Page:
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Caregiver experiences and health care worker perspectives of accessing health care for low birth weight infants in rural Kenya.

Unsworth, Sarah, Barsosio, Hellen C, Achieng, Florence, Juma, Daniel, Tindi, Linda, Omiti, Fred, Kariuki, Simon and Nabwera, Helen M (2021) 'Caregiver experiences and health care worker perspectives of accessing health care for low birth weight infants in rural Kenya.'. Paediatrics and international child health, Vol 41.

Unsworth_Caregiver experiences HNabwera.pdf - Accepted Version

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Low-birthweight (LBW) infants (<2500 g) are at greatest risk of mortality in the neonatal period, particularly in low- and middle-income countries. Timely access to quality healthcare averts adverse outcomes.

To explore caregiver experiences and healthcare provider perspectives of accessing healthcare for LBW infants in rural Kenya.


This qualitative study was undertaken in Homa Bay County of in rural western Kenya in June 2019. In-depth interviews with eleven caregivers and four healthcare providers were conducted by a trained research assistant. All interviews were transcribed verbatim, and transcripts in the local languages were translated into English. A thematic framework was used to analyse the data.

At the community and individual level,community misconceptions about LBW infants, inadequate infant care practices after discharge, lack of maternal support networks, long distances from healthcare facilities and lack of financial support were key challenges. In addition, long hospital waiting times, healthcare worker strikes and the apparent inadequate knowledge and skills of healthcare providers were disincentives among caregivers. Among healthcare providers, health system deficiencies (staff shortages and inadequate resources for optimal assessment and treatment of LBW infants) and maternal illiteracy were key challenges. Education by staff during antenatal visits and community support groups were enablers.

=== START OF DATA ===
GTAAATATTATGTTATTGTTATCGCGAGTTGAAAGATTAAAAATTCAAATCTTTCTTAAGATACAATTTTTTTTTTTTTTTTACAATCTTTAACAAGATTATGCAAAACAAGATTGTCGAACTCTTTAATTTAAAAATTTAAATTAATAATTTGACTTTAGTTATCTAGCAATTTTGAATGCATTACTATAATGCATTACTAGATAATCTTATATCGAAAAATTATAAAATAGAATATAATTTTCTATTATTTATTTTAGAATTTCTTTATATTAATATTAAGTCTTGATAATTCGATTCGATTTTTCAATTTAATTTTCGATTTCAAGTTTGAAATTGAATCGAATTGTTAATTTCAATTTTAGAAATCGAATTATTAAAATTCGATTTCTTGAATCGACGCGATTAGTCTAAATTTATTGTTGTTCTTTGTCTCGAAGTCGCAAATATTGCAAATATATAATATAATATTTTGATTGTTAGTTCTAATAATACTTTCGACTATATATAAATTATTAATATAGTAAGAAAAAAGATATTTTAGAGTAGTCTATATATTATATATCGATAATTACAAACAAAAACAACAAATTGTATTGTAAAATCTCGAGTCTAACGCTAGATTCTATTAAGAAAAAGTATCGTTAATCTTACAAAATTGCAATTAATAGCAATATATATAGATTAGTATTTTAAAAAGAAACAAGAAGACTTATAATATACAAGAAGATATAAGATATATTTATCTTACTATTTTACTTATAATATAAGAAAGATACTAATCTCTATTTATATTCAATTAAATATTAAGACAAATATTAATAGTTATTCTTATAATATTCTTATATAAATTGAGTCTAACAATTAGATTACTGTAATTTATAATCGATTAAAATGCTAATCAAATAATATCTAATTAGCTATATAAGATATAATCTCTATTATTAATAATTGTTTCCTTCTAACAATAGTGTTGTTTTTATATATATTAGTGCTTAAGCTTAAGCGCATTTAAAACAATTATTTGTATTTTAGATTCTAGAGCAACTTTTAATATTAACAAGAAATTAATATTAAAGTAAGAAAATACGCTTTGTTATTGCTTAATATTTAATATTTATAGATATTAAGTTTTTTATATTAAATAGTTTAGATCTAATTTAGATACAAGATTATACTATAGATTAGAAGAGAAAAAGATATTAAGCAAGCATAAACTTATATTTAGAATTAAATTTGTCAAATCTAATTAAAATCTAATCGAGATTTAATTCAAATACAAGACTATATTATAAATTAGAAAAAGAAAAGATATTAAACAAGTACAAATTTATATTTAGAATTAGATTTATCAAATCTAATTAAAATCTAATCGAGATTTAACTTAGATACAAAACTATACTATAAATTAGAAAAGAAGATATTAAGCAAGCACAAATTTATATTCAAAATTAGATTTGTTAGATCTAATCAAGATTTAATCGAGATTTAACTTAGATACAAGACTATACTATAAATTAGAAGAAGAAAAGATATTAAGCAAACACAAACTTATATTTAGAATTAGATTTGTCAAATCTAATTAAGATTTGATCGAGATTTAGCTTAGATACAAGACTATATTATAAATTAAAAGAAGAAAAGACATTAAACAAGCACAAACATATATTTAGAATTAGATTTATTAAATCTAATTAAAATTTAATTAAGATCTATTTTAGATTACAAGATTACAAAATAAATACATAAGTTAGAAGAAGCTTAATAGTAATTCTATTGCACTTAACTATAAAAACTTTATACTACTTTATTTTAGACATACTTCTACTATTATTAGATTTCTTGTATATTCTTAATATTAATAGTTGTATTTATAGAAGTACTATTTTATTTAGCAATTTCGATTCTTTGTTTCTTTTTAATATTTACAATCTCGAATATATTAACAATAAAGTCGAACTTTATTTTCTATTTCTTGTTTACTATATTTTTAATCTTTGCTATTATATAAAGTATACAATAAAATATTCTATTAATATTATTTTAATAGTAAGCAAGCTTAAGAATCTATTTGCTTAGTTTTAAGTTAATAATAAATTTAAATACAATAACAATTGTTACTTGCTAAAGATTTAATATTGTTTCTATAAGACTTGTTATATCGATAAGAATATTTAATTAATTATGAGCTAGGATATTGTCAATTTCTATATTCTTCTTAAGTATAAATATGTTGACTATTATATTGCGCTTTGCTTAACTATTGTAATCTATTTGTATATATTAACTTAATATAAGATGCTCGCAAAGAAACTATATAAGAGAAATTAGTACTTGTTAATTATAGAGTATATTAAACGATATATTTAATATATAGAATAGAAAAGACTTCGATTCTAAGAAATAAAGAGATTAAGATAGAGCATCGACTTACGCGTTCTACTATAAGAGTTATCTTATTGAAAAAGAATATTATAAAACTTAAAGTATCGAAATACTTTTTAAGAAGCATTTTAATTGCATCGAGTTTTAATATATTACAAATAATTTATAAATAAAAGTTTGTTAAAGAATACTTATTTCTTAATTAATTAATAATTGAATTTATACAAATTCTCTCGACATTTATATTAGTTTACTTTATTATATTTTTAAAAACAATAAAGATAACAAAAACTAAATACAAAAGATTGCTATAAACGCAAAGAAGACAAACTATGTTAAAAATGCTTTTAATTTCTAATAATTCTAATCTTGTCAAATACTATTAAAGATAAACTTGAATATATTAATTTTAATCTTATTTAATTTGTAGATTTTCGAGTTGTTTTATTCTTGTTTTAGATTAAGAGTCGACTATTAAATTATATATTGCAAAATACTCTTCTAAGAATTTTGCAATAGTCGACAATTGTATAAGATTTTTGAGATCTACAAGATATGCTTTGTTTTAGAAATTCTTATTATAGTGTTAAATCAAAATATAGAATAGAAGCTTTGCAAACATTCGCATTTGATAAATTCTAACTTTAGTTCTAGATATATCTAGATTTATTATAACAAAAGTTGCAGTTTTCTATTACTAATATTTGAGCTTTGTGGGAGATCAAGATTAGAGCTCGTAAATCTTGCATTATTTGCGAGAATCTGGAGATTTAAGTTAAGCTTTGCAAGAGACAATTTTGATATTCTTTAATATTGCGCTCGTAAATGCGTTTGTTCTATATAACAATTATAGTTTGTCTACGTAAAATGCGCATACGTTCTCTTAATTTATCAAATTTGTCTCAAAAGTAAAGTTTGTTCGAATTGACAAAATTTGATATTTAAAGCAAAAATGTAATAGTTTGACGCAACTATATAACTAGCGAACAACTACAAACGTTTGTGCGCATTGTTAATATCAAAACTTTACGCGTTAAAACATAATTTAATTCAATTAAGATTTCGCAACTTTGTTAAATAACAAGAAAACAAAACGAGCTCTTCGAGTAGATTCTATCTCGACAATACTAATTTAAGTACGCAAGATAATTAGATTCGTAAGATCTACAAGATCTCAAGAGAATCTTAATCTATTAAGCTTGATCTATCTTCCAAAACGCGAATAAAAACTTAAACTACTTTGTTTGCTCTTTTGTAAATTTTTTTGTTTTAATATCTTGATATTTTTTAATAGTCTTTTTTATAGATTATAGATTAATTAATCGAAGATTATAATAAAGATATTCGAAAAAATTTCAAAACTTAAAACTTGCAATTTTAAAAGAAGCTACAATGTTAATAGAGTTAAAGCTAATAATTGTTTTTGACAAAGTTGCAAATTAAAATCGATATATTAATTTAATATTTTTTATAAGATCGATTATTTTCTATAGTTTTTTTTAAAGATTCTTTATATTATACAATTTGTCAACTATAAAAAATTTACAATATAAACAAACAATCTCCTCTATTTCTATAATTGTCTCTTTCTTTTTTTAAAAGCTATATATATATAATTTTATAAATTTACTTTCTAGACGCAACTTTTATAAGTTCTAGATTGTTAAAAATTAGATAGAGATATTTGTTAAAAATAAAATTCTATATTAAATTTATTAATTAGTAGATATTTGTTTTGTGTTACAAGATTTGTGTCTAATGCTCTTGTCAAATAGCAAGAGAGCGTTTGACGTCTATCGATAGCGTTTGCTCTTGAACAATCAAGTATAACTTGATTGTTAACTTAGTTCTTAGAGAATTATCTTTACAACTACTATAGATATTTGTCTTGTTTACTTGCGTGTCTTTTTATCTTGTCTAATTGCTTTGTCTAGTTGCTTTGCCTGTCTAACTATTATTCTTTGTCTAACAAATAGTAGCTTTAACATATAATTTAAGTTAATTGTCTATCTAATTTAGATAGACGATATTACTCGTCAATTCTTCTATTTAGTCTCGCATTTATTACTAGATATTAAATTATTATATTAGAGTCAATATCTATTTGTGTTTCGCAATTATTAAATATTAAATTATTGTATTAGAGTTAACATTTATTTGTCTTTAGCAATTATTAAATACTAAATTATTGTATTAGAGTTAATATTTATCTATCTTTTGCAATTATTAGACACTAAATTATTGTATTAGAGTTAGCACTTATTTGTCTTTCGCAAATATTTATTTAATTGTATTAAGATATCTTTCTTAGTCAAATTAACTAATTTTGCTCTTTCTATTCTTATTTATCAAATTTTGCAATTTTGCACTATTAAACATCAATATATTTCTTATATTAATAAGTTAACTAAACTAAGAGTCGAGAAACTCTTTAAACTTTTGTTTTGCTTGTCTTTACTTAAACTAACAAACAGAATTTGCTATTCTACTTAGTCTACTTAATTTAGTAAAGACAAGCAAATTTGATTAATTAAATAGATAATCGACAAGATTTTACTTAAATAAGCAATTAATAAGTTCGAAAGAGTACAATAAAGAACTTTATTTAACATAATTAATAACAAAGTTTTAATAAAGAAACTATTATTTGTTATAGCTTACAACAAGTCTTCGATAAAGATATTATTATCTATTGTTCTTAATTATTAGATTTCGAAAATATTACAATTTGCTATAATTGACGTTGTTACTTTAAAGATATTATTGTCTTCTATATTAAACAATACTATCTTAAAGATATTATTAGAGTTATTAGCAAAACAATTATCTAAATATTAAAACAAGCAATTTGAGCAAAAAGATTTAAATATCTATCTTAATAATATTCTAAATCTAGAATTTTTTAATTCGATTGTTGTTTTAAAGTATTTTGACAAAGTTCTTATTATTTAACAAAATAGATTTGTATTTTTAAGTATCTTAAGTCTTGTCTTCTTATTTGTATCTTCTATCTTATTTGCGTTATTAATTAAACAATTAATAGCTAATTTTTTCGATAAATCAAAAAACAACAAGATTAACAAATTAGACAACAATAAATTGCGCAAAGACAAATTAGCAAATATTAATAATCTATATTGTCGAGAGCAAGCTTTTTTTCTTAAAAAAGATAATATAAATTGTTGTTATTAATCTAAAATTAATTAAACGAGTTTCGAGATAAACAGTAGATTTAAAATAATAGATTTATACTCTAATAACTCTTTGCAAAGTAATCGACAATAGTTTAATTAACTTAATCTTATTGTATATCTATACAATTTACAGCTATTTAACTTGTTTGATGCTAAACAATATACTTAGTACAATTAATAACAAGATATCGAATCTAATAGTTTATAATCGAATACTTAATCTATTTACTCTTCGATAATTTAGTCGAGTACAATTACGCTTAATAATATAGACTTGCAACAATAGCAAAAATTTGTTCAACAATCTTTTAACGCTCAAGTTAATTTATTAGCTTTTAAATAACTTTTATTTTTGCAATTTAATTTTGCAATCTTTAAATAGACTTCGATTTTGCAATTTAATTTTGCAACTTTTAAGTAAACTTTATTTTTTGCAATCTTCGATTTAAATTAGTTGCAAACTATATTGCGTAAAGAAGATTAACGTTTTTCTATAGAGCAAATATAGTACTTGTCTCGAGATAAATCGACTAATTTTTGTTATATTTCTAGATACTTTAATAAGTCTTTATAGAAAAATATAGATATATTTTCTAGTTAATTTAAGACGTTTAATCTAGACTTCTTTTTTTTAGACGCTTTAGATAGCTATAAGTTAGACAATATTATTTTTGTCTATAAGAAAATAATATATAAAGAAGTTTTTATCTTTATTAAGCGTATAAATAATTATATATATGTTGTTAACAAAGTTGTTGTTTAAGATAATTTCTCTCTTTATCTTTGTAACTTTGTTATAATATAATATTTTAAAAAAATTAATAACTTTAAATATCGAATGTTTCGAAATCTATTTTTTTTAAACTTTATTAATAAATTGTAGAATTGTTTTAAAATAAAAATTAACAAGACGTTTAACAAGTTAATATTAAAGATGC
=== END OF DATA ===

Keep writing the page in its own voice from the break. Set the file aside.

Accessing healthcare for LBW infants in this community is fraught with challenges which have implications for their post-discharge outcome. There is an urgent need to develop and test strategies to address the barriers at the community and health system level to optimise outcome..

Item Type: Article
Subjects: W General Medicine. Health Professions > W 21 Medicine as a profession.
W General Medicine. Health Professions > Health Services. Patients and Patient Advocacy > W 84 Health services. Delivery of health care
WA Public Health > Health Problems of Special Population Groups > WA 395 Health in developing countries
WS Pediatrics > Child Care. Nutrition. Physical Examination > WS 141 Physical examination. Diagnosis. Mass screening. Monitoring
WS Pediatrics > By Age Groups > WS 420 Newborn infants. Neonatology
Faculty: Department: Clinical Sciences & International Health > Clinical Sciences Department
Clinical Sciences & International Health > International Public Health Department
Digital Object Identifer (DOI):
Depositing User: Julie Franco
Date Deposited: 17 Mar 2021 15:29
Last Modified: 28 Feb 2022 02:02


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